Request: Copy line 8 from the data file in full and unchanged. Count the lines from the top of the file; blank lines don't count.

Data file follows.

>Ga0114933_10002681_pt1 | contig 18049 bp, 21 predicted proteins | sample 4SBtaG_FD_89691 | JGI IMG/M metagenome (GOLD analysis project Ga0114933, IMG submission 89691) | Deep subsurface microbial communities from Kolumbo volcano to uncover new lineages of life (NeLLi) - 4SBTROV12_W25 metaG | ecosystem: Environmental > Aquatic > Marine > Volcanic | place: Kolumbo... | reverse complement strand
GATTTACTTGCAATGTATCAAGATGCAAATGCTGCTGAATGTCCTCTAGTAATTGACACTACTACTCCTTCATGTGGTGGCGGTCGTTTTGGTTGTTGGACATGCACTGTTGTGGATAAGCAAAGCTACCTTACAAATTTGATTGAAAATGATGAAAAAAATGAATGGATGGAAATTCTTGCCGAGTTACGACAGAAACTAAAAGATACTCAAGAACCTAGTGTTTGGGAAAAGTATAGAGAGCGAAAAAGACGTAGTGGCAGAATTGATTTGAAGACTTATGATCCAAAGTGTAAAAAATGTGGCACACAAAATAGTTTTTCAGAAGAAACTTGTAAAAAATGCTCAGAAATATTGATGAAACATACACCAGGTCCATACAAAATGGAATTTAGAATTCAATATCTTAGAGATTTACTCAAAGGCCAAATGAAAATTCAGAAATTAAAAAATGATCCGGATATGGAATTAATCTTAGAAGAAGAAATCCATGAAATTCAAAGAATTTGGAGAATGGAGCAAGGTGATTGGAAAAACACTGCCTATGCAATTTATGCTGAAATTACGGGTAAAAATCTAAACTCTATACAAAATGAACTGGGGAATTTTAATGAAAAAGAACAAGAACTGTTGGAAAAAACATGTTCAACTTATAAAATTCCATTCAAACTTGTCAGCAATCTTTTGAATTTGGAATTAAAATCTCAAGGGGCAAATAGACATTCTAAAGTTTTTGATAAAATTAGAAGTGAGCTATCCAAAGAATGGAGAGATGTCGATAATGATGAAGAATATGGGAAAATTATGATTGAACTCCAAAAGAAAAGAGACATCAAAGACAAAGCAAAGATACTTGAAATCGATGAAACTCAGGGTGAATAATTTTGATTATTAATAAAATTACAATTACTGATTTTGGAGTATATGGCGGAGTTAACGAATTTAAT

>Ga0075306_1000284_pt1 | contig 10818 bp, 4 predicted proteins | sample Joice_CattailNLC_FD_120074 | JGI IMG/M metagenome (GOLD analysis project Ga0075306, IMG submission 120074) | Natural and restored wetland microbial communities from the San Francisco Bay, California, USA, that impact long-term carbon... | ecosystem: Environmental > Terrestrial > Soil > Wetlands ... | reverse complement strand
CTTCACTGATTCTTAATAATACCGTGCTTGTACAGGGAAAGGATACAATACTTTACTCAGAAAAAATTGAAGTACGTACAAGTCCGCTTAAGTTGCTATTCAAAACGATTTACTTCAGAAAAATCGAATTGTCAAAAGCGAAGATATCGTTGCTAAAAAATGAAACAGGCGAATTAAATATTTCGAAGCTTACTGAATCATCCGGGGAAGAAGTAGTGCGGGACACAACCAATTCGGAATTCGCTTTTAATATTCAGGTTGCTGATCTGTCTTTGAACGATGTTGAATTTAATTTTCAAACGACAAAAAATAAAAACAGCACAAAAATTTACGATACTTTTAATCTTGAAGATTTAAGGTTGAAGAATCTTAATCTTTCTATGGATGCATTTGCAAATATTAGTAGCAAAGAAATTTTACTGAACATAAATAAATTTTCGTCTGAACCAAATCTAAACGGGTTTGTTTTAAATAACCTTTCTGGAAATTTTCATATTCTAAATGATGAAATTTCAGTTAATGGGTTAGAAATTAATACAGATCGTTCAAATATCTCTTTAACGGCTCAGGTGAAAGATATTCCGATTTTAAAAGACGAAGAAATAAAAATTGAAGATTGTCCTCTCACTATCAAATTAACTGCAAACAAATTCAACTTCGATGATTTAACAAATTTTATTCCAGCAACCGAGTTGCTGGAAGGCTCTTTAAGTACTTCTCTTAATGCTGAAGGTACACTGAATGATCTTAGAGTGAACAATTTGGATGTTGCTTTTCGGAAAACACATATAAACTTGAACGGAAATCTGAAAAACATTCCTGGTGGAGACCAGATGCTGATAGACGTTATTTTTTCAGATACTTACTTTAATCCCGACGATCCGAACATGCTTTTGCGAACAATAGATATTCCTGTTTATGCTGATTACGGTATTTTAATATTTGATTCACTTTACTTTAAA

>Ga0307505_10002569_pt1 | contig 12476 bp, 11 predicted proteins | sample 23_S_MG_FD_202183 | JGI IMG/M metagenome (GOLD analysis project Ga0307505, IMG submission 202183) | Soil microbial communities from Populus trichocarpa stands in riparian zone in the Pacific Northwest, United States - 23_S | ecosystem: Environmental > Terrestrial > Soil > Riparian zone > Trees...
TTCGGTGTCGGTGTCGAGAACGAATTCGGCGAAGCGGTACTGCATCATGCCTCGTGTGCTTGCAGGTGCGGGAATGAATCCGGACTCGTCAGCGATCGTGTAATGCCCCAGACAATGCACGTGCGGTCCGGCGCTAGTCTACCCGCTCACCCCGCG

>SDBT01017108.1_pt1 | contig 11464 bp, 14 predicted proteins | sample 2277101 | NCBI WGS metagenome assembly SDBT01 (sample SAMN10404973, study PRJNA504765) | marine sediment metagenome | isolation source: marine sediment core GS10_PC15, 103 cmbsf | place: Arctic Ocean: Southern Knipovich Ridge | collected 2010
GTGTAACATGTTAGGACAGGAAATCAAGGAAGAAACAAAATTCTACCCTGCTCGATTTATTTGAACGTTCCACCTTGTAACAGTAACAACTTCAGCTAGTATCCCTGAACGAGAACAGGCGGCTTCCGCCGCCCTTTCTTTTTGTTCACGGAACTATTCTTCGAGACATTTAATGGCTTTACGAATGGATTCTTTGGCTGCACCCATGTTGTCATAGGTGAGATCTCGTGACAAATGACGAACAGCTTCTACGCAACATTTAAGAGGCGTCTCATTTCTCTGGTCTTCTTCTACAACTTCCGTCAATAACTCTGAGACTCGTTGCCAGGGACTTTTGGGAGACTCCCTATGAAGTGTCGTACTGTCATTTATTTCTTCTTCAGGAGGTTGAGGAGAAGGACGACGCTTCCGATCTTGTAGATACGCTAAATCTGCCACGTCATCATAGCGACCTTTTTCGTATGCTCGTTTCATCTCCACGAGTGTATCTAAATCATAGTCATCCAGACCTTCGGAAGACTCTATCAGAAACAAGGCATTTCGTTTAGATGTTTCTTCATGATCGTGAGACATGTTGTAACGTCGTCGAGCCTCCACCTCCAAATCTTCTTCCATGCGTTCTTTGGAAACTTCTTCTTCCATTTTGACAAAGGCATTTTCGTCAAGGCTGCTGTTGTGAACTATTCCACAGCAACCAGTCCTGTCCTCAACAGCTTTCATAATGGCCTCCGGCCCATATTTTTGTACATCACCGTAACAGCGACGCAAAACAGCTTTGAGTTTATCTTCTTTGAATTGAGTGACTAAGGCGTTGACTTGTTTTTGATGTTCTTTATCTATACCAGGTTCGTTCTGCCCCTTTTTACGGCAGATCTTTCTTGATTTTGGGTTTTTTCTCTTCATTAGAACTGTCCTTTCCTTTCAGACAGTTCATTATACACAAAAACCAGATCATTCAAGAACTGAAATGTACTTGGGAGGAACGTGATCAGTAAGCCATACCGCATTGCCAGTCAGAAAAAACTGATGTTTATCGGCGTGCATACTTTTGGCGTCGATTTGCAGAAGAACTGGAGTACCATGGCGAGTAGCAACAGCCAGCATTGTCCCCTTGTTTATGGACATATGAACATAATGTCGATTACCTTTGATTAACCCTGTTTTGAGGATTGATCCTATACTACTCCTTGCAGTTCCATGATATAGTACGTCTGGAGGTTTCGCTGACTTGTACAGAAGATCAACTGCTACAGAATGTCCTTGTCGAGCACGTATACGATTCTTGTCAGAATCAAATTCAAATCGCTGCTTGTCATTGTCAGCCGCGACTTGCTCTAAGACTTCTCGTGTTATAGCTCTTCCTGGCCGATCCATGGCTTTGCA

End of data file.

GTGTAACATGTTAGGACAGGAAATCAAGGAAGAAACAAAATTCTACCCTGCTCGATTTATTTGAACGTTCCACCTTGTAACAGTAACAACTTCAGCTAGTATCCCTGAACGAGAACAGGCGGCTTCCGCCGCCCTTTCTTTTTGTTCACGGAACTATTCTTCGAGACATTTAATGGCTTTACGAATGGATTCTTTGGCTGCACCCATGTTGTCATAGGTGAGATCTCGTGACAAATGACGAACAGCTTCTACGCAACATTTAAGAGGCGTCTCATTTCTCTGGTCTTCTTCTACAACTTCCGTCAATAACTCTGAGACTCGTTGCCAGGGACTTTTGGGAGACTCCCTATGAAGTGTCGTACTGTCATTTATTTCTTCTTCAGGAGGTTGAGGAGAAGGACGACGCTTCCGATCTTGTAGATACGCTAAATCTGCCACGTCATCATAGCGACCTTTTTCGTATGCTCGTTTCATCTCCACGAGTGTATCTAAATCATAGTCATCCAGACCTTCGGAAGACTCTATCAGAAACAAGGCATTTCGTTTAGATGTTTCTTCATGATCGTGAGACATGTTGTAACGTCGTCGAGCCTCCACCTCCAAATCTTCTTCCATGCGTTCTTTGGAAACTTCTTCTTCCATTTTGACAAAGGCATTTTCGTCAAGGCTGCTGTTGTGAACTATTCCACAGCAACCAGTCCTGTCCTCAACAGCTTTCATAATGGCCTCCGGCCCATATTTTTGTACATCACCGTAACAGCGACGCAAAACAGCTTTGAGTTTATCTTCTTTGAATTGAGTGACTAAGGCGTTGACTTGTTTTTGATGTTCTTTATCTATACCAGGTTCGTTCTGCCCCTTTTTACGGCAGATCTTTCTTGATTTTGGGTTTTTTCTCTTCATTAGAACTGTCCTTTCCTTTCAGACAGTTCATTATACACAAAAACCAGATCATTCAAGAACTGAAATGTACTTGGGAGGAACGTGATCAGTAAGCCATACCGCATTGCCAGTCAGAAAAAACTGATGTTTATCGGCGTGCATACTTTTGGCGTCGATTTGCAGAAGAACTGGAGTACCATGGCGAGTAGCAACAGCCAGCATTGTCCCCTTGTTTATGGACATATGAACATAATGTCGATTACCTTTGATTAACCCTGTTTTGAGGATTGATCCTATACTACTCCTTGCAGTTCCATGATATAGTACGTCTGGAGGTTTCGCTGACTTGTACAGAAGATCAACTGCTACAGAATGTCCTTGTCGAGCACGTATACGATTCTTGTCAGAATCAAATTCAAATCGCTGCTTGTCATTGTCAGCCGCGACTTGCTCTAAGACTTCTCGTGTTATAGCTCTTCCTGGCCGATCCATGGCTTTGCA